HUDSON — When Michele Barker photographs an animal, place or event, she captures every detail, from every hair on a large black bear’s face to a Gray Cracker butterfly’s exquisite camouflage to a hot air balloon’s extraordinary colors (inside and out).
Fast-flowing water “feathers” at Small’s Falls near Madrid. A man steering his canoe and canoe mate across the falls on Hampden’s Souadabscook Stream puffs his cheeks. A male cardinal spreads his wings as he flares into a landing on a branch.
In these and so many other images, the details and composition reveal that Barker, a Hudson resident, is a professional dedicated to the photographic arts.
Employed in technical support at Eastern Maine Healthcare Systems, Barker said she had always been interested in photography. She said she has been more into it since 2000, when Scott Nadeau, her boyfriend, gave her a new Canon Rebel 2000 SLR for her birthday.
A film camera equipped with a 28-80 mm f/3.5-5.6 kit lens, the Rebel 2000 “worked okay,” but “I quickly found myself wanting a better, bigger lens,” Barker said. She soon purchased a Canon Elan 7NE, which also shot print film, and acquired a Canon 28-135 mm f/3.5-5.6 lens and later a Canon 100-400 mm f/4.5-5.6 lens that works with film or digital cameras.
Every dedicated photographer develops an interest in particular venues; for Barker, “I was more into the landscapes at that point,” yet she “wanted to do more with wildlife.”
In 2005 Barker purchased her first digital camera, a Canon 5D. “It was becoming more a need to keep the expenses down,” she said, citing the cost of buying and developing film as a major reason for converting to digital photography.
And once she did, Barker was hooked; there was no turning back to film photography. She sharpened her skills through articles on the Internet, and by looking at other people’s photography. Barker also joined the Eastern Maine Camera Club.
From 2003-2006 she took an at-home camera course offered by the New York Institute of Photography. “The course wasn’t a focus on any one area,” Barker said. “It made you open up and broaden your skills.”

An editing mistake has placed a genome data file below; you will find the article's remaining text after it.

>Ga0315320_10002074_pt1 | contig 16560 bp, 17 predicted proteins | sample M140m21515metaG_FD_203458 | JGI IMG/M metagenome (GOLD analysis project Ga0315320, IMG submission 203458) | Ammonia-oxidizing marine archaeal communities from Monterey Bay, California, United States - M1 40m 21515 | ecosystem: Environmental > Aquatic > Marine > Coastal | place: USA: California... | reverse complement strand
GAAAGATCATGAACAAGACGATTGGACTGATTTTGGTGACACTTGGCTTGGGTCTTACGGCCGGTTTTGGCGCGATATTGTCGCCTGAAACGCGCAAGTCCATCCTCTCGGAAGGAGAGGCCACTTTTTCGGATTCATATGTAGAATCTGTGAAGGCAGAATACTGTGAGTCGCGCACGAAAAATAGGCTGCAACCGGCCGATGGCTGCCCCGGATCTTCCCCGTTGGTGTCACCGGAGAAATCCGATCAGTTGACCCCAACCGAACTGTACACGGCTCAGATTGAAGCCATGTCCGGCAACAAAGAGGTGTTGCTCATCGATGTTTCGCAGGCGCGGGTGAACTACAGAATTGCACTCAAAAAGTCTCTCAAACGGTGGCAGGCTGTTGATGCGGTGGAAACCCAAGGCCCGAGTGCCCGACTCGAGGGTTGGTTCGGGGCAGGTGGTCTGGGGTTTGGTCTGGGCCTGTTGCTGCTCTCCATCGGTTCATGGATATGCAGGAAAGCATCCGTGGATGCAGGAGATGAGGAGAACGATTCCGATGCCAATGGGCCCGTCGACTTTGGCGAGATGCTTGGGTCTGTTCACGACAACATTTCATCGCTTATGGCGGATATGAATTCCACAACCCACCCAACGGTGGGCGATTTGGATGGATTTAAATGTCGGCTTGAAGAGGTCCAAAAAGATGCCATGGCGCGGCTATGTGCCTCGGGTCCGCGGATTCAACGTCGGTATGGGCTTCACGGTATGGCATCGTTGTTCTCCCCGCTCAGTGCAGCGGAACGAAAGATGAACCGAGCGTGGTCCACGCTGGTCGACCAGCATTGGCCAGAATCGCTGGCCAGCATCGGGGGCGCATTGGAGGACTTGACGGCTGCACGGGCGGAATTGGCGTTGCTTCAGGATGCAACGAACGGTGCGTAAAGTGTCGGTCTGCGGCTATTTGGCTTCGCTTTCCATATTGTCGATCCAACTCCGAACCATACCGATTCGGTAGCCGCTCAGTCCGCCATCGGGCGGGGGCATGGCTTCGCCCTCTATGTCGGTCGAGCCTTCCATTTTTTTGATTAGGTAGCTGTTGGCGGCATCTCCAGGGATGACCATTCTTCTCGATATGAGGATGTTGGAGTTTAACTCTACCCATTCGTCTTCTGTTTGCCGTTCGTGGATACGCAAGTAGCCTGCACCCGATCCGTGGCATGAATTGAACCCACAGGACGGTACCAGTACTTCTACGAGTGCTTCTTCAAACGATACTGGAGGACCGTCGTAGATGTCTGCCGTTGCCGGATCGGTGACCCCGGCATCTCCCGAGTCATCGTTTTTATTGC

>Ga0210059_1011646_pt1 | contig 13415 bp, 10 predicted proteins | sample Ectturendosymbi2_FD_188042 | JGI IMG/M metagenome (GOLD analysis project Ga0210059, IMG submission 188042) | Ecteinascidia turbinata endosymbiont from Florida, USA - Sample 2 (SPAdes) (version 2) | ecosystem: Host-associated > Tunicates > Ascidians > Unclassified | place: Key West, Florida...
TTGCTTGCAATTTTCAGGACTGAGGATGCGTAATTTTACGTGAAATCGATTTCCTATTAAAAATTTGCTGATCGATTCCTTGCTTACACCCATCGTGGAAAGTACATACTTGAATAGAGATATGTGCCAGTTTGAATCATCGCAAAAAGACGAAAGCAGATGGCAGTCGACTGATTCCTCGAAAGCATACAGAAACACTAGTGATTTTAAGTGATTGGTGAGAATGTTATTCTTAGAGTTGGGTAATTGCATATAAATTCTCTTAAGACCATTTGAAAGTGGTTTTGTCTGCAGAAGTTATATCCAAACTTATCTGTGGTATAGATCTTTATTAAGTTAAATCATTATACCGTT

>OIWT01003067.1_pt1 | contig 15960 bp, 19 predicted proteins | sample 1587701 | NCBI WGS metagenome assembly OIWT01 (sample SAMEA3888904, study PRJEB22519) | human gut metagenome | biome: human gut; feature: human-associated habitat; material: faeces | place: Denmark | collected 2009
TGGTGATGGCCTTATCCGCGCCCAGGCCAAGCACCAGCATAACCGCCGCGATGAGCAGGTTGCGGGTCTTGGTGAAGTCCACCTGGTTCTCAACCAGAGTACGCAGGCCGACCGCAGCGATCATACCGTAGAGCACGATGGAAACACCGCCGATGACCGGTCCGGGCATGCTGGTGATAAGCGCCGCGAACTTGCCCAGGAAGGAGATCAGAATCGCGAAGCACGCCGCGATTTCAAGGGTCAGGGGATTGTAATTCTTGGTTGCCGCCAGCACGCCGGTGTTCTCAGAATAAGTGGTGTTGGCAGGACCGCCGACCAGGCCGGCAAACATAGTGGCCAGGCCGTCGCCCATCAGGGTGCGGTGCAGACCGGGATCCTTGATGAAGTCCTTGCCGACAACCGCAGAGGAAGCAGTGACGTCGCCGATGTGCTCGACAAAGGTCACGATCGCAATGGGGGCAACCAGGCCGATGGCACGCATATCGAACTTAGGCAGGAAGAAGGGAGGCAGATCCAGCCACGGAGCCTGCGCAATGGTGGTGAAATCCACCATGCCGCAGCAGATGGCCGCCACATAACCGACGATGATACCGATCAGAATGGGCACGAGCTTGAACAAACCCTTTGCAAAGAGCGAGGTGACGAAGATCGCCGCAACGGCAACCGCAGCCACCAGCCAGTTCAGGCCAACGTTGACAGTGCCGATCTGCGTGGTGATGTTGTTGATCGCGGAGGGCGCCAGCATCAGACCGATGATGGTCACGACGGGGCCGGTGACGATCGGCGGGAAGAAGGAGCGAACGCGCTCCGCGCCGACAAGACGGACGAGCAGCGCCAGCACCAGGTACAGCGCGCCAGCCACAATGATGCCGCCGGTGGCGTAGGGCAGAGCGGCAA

“I received my certificate of graduation in professional photography from them,” she said.
Barker broadened her photographic skills in 2006 by volunteering to photograph LifeFlight of Maine operations and personnel. She also became the photographer for the all-volunteer Hudson Fire Department; “I have a pager,” Barker said. “I go on their calls with them when I’m available.” She also attends fire department meetings and training sessions.
“Almost every weekend and every spare moment I’m out doing photography,” Barker said. She shoots with a Canon 5D Mark III and two Canon lenses, an EF 24-105 mm f/4 lens and the 100-400 mm f/4.5.
“The bulk of my photography is not wildlife; it’s the whole of nature, the scenics,” Barker said. “I don’t consider myself strictly a wildlife photographer.”
Barker has worked hard for many photos, especially those involving wildlife. “I’ve spent many hours waiting for wildlife to do something,” she said before recalling watching a bald eagle that perched in a tree in Orland for two hours. Suddenly the raptor exploded into action while pursuing a fish; the result for Barker was an outstanding one-of-a-kind photograph.
She often waits patiently for scenes to develop. “It’s so relaxing, watching a mother fox take care of her babies,” said Barker about photographing fox kits at play, then suddenly realizing the vixen had arrived nearby. The mother fox examined Barker, decided that she posed no threat, then took care of the kits.
Meanwhile, Barker photographed the action.
“I keep my distance and keep the respect of the animals in mind,” she said. “That’s what a zoom lens is for.”
She enjoys “being able to share those [photographic] experiences with everybody who views my photography. The reality is a lot of people can’t hike into Sandy Stream Pond or get down on the rocks to see the lighthouse” at Bass Harbor Head on Mount Desert Island.
As for a time of day for her photography, “I like sunrises, very peaceful that time of morning,” Barker said. “The sun is starting a new day, and the light is changing all the time.”
She plans her photography expeditions, including a recent Veterans Day weekend excursion to New Hampshire that saw her capture on film a wood duck just starting to take flight. That image has become her favorite wildlife photo.
“Most of the time I take off is for a specific reason,” Barker said. “I shoot mostly alone.”
The images displayed at her website, mbarkerphotos.com, reveal an eye for detail, color and composition, all vital factors in professional photography. Her galleries encompass a broad spectrum of Maine wildlife, landmarks, pets and scenic locations, as well detailed photographs of firefighters in action.
To learn more about Barker’s photography, call 299-6871, email firstname.lastname@example.org, go to mbarkerphotos.com, or follow on Facebook.